Pestilence and Death, Famine and Destruction

At the end of February 2020 Governor Jay Inslee of Washington State issued Proclamation 20-05, which reported as of then there were over 85,000 cases of COVID-19 worldwide, and 66 in the  United States. As of today there are more than ten times that number worldwide and over 80,000 in the United States.

Seattle is on it’s 7th day of lockdown, a statewide decree for anyone not essential to the functioning of society was ordered by the Governor to remain at home under Proclamation 20-25 which sounds suspiciously familiar to Joseph Heller’s book, Catch 22.

And yet we cannot make light of the fact that as of Monday the death toll in the United States from the impact of the COVID-19 virus exceeded that of those who died in the terrorist attacks of September 11th, 2001.

Four Horsemen of the Apocalypse
American Supermarket 2020, photo credit Nathan J. Sult

Death and Pestilence are only two of the four horsemen of the apocalypse, the other two being famine and destruction.  Judging by the line to get into Whole Foods, or the empty shelves at other supermarket it appears people have not forgotten these harbingers of chaos which have haunted humanity.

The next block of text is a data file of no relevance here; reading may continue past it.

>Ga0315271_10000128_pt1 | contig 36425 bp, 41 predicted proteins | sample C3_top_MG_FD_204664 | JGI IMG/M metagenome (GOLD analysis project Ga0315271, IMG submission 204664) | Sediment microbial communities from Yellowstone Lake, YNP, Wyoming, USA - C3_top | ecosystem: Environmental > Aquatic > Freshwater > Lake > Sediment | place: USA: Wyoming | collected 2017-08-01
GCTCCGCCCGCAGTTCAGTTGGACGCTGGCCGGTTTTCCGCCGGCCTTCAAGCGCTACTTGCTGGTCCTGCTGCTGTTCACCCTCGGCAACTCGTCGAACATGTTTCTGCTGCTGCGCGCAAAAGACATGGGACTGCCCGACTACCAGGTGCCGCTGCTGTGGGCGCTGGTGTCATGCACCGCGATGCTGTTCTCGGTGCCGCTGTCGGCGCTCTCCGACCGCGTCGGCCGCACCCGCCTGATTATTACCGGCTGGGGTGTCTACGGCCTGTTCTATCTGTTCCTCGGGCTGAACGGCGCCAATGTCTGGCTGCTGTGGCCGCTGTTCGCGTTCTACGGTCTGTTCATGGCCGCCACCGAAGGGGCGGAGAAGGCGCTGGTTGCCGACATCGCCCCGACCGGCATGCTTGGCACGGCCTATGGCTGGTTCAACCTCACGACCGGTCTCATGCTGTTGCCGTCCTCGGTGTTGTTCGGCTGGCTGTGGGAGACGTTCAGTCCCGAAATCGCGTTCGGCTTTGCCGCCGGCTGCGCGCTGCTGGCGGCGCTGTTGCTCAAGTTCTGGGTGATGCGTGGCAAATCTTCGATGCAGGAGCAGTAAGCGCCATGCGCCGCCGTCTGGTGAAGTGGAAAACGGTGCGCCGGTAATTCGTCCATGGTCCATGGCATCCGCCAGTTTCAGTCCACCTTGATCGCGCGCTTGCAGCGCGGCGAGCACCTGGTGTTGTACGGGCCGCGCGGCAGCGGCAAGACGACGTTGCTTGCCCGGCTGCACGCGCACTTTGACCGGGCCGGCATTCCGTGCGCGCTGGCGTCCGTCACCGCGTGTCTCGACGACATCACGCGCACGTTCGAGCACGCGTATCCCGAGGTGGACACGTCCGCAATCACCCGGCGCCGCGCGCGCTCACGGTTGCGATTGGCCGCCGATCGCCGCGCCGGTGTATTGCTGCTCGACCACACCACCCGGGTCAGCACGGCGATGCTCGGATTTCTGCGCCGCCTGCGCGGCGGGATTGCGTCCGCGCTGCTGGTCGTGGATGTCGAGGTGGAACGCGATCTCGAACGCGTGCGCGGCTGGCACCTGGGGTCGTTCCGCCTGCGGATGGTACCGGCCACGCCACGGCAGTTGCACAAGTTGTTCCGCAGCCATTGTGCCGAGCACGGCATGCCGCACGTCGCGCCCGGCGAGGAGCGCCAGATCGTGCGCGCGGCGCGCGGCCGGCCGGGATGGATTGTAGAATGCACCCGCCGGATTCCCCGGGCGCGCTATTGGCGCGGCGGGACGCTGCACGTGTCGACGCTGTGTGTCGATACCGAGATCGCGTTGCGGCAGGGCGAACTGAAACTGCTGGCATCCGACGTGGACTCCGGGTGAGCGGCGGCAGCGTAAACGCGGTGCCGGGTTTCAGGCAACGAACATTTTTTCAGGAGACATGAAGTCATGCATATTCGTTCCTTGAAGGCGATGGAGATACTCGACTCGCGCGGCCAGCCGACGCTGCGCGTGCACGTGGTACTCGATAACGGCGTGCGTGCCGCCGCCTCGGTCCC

For the latest generation these horsemen are not part of living memory, nor for the baby boomers that I am part of really.  Only my father, born in 1932 has known the want and fears we somehow believed we had abolished from the earth by the defeat of fascist Germany and Italy, expansionist Japan, and in general we wore down the false promise of communism.

History may have taken a vacation, but now it is back. And the butchers bill grows every day.

2 thoughts on “Pestilence and Death, Famine and Destruction

  1. As one who studied history in college and has always had a keen interest in history, I’m fascinated by the fact that I’m living through a couple of “moments” in time that will surely keep historians busy for decades. One is, of course, the coronavirus and worldwide pandemic. The other is the Trump era and its impacts on American democracy and culture. I look forward to reading various takes on these times, written by historians as distance provides sharper insights and perspectives. I’ll be able to say, “I lived through that” which will give me the ability and authority to weigh in with my own opinions, for whatever they’re worth.

    Liked by 1 person

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